May 26, 2019 – The Rev. Dr. Stephen Shaver

Year C, 6 Easter, Revised Common Lectionary
Acts 16:9-15
Revelation 21:10, 22-22:5
John 5:1-9
Psalm 67

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Last year I met a youngish woman named—well, let’s call her Naomi. Naomi arrived at the church office one afternoon and politely asked for help charging her cell phone. She was in the process of making a long list of phone calls, looking for a place to live.

After years on the waiting list, Naomi had finally received a Section 8 housing voucher. Good news—or so it seemed. Because having a voucher can help you pay the rent … but only if you can find a vacancy with a landlord willing to rent to you in the first place. In California, unlike many other states, it’s legal for landlords to simply refuse to take Section 8 vouchers. But if you don’t use the voucher within a certain period of time, it expires. At the time I met her, Naomi had three weeks to find a place to live, or else be sent to square one to start all over again. There are 26,000 people on Sonoma County’s Section 8 waiting list. There are only 3,000 rental properties known to take Section 8 vouchers. And each year only about 300 of those actually turn over.[1] The odds didn’t look good.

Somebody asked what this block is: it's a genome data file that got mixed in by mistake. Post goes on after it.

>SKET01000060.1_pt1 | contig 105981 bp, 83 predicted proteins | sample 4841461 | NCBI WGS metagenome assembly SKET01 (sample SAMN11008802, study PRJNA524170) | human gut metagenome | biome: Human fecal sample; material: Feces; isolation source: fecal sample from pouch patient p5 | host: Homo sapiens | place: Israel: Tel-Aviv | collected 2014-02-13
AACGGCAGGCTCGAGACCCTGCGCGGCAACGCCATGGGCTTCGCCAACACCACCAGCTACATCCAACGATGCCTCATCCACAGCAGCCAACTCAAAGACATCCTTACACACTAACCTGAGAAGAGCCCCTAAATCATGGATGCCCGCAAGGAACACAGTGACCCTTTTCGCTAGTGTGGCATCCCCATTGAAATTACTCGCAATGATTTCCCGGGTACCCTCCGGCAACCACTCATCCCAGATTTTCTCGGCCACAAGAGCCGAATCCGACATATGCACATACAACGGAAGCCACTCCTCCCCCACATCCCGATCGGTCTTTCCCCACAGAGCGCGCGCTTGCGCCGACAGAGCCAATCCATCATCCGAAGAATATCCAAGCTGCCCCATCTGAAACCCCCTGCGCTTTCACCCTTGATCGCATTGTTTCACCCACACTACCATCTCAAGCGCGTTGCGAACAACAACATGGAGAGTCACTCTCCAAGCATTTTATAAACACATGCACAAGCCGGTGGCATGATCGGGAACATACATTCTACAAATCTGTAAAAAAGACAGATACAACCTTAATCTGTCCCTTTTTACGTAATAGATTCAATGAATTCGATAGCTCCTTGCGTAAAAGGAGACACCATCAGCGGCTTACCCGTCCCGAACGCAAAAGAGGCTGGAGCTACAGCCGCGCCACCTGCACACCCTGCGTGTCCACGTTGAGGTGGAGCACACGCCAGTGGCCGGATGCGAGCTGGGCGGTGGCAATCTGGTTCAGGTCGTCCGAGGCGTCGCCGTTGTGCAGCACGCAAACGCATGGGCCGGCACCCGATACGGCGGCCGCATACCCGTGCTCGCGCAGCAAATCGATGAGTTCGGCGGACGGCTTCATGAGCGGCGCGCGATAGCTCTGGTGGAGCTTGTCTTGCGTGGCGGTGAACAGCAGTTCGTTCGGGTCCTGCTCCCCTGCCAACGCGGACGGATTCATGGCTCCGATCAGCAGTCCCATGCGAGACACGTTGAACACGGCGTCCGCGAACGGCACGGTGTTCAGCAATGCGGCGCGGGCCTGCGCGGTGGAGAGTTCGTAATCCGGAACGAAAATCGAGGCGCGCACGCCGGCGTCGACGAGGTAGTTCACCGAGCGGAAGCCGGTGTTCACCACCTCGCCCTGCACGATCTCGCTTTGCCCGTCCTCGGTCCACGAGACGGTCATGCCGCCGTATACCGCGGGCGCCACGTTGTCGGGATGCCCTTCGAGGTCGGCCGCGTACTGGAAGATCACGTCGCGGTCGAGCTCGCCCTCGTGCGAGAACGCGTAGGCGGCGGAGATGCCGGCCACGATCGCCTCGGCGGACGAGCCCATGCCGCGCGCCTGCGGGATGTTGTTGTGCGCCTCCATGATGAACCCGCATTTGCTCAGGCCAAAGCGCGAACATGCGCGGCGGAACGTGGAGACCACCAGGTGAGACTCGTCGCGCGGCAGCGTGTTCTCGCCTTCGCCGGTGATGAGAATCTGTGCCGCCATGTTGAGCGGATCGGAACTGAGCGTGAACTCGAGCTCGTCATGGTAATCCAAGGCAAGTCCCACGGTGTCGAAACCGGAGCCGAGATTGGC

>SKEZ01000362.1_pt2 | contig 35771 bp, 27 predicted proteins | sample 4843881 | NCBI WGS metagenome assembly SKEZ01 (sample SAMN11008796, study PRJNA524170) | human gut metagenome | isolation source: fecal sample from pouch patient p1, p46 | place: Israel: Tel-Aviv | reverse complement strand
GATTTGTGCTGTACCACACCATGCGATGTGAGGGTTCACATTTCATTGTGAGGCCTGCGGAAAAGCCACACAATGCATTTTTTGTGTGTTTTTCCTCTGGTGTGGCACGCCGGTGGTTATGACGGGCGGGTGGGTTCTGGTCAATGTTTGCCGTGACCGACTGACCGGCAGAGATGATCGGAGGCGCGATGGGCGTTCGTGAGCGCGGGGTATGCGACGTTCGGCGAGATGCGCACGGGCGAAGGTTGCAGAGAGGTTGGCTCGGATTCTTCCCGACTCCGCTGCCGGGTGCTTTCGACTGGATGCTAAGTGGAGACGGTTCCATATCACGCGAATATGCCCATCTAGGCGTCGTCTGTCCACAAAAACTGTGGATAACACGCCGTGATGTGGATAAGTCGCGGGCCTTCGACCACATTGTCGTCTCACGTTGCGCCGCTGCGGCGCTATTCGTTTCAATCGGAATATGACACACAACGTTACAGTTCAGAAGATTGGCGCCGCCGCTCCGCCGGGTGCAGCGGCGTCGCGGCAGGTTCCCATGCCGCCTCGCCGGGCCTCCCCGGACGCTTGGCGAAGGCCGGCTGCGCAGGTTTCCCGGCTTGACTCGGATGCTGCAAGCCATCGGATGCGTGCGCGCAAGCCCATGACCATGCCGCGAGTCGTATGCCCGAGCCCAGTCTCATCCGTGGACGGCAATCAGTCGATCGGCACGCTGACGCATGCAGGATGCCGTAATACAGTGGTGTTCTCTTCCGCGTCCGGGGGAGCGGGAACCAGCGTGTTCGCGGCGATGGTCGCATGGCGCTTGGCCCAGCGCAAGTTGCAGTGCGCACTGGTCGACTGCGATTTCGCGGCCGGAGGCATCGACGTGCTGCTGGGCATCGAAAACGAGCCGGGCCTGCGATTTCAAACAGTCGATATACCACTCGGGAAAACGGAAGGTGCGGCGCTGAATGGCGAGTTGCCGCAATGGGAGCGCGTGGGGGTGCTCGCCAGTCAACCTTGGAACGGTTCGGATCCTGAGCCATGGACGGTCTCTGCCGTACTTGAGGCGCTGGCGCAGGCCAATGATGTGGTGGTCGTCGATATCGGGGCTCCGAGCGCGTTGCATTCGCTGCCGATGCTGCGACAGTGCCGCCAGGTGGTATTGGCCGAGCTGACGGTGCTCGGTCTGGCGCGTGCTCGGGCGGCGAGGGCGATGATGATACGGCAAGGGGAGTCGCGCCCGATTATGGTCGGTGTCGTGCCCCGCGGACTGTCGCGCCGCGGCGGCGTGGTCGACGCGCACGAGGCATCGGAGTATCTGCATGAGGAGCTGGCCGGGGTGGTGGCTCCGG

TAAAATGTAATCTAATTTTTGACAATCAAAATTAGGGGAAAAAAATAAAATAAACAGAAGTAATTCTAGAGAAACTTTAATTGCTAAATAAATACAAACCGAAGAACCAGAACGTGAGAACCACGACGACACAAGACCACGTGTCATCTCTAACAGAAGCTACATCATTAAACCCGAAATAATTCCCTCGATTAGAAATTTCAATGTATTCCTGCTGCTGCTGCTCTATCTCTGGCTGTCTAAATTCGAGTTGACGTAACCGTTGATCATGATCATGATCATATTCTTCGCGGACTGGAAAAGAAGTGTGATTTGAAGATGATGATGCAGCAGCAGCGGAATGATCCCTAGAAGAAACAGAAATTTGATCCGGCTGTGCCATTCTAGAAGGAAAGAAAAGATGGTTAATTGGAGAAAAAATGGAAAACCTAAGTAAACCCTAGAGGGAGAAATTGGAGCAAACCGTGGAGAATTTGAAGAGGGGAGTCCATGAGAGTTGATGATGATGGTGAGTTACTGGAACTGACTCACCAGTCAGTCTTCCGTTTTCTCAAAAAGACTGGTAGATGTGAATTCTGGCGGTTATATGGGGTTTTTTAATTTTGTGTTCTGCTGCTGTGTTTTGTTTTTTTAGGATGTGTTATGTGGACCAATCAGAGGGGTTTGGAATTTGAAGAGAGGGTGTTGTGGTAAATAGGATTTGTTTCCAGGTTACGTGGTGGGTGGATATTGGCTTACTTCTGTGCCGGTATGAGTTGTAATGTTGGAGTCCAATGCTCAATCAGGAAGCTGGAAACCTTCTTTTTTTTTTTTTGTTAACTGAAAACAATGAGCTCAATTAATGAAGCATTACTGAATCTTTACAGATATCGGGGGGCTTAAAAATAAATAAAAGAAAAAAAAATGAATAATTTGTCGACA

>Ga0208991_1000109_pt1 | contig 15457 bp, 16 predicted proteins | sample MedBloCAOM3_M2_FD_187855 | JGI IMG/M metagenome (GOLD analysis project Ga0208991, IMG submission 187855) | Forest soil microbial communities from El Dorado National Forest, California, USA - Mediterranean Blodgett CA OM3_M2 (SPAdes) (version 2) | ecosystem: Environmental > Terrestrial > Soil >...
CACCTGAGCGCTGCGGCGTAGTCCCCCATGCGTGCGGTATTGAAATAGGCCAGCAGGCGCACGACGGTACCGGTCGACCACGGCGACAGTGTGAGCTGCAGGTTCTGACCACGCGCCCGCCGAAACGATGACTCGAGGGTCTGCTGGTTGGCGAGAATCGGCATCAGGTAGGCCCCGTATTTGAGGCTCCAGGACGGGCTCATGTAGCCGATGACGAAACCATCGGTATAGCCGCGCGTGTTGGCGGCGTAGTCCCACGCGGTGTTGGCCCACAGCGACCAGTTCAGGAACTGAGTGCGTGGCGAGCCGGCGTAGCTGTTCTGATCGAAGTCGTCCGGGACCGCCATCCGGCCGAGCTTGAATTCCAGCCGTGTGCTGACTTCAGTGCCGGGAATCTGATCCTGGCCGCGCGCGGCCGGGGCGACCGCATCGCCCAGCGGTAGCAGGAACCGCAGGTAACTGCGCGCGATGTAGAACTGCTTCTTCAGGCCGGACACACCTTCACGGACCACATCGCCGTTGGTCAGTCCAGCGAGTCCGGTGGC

I don’t know what ended up happening for Naomi. I was able to help her by paying for a couple of nights in a motel, and offer her a list of agencies that might give her some more help navigating the process. But you can’t force an opening to appear out of thin air.

Sometimes the system just isn’t enough.

When Jesus came to the pool of Beth-zatha he met a man who had been on the waiting list for thirty-eight years. Thirty-eight years waiting, much like Naomi, for that one precious and scarce chance. Imagine waiting for the healing mineral waters to bubble and swirl, waiting day in and day out for your chance at healing. Then, one day, suddenly, there it is—but with so many others pushing and jostling to get in, you hardly stand a chance. And then the waters go still and the opportunity closes, and you’re back at square one once more.